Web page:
How Initiators End Their Wars: The Duration of Warfare and the Terms of Peace


  • I thank Neil Beck, Ian Bellany, Kristian Gleditsch, John Freeman, Curt Signorino, Randy Stone, Robert Walker, and Christopher Zorn for valuable comments on previous drafts. I am grateful to Dan Reiter, Allan Stam, Paul Huth, and Jacob Berkovitch for sending me their data. I have also benefitted from the comments of the participants of the 2003 Geography, Conflict, and Cooperation Workshop of the European Consortium for Political Research, Edinburgh, Scotland, UK. Previous versions of this article were presented at the 2003 annual meetings of the American Political Science Association, Midwest Political Science Association, and the Peace Science Society.

Branislav L. Slantchev is Assistant Professor of Political Science, University of California, San Diego, 9500 Gilman Drive, La Jolla, CA 92093-0521 (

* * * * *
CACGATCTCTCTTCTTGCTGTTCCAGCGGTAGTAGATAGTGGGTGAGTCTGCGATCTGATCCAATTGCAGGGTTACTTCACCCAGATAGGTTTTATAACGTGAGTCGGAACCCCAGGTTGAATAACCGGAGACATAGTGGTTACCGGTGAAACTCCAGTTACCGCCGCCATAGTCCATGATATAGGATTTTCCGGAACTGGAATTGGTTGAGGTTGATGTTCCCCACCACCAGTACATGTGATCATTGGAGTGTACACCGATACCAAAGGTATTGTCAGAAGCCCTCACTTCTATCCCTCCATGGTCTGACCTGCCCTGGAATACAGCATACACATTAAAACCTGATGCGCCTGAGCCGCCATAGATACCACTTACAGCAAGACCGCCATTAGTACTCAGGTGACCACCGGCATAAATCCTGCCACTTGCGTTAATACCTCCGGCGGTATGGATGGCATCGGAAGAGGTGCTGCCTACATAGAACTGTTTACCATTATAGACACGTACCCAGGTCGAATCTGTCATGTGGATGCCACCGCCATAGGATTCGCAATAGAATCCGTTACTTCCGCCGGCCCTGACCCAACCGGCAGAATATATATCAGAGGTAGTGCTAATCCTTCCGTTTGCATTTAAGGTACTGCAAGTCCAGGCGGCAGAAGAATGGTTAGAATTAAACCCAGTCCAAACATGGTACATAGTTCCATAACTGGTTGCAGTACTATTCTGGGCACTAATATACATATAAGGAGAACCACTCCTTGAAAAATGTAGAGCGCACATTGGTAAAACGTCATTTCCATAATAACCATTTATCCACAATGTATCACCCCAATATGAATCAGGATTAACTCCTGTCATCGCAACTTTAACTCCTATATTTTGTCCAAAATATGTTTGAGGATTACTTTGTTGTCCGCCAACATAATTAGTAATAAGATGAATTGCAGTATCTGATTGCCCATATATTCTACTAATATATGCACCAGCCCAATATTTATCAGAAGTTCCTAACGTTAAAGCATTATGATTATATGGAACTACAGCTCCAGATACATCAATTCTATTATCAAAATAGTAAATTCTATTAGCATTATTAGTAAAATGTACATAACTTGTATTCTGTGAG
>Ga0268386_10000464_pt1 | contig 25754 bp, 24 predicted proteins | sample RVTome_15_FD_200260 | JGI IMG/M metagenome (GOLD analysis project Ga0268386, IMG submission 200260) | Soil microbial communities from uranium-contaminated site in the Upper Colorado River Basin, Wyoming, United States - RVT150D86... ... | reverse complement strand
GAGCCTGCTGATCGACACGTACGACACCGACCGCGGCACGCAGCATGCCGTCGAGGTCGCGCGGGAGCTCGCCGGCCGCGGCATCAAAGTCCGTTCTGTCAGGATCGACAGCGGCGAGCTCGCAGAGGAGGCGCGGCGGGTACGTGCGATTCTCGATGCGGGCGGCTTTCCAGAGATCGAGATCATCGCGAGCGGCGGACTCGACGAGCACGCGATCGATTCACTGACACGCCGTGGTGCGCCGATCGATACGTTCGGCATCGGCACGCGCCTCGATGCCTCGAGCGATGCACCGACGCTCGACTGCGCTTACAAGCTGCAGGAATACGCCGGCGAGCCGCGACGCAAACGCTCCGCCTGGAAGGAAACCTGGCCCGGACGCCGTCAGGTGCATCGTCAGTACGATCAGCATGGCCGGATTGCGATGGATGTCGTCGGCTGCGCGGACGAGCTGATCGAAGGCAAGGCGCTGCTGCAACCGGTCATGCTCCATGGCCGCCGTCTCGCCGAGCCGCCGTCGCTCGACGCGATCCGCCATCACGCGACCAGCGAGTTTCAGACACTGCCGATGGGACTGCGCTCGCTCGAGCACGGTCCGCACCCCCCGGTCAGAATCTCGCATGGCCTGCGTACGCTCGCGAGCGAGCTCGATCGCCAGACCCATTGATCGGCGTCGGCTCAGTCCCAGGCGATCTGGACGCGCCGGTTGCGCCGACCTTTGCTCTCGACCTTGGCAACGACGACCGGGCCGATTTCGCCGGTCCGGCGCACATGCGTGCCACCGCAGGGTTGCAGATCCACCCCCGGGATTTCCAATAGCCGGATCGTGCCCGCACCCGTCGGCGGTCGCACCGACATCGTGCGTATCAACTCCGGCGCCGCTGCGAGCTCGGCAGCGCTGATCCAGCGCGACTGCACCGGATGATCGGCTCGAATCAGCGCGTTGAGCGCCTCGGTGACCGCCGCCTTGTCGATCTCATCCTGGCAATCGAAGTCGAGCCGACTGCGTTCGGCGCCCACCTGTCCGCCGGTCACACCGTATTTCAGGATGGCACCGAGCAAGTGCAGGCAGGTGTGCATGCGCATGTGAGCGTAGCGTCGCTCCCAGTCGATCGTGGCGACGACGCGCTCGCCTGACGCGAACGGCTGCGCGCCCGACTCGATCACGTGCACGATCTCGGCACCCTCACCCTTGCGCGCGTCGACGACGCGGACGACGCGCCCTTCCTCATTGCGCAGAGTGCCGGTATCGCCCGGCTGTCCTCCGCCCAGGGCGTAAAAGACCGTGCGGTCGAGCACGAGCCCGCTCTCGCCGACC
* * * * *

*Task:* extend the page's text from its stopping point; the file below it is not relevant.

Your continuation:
The new theories of endogenous war termination generally predict that initiators would tend to do badly the longer the war, that information acquired during the war would outweigh information available prior to its outbreak, that stronger initiators would be slower to update their estimates about the outcome, and that uncertainty would increase the expected duration of conflict. This article subjects these hypotheses to statistical testing by estimating time-accelerated log-logistic hazard models of duration and bootstrapped ordered probit models of outcome with a new data set of 104 interstate wars from 1816 to 1991. The Monte Carlo simulation results support the hypotheses and the substantive findings provide ample reason for continuing with this research agenda.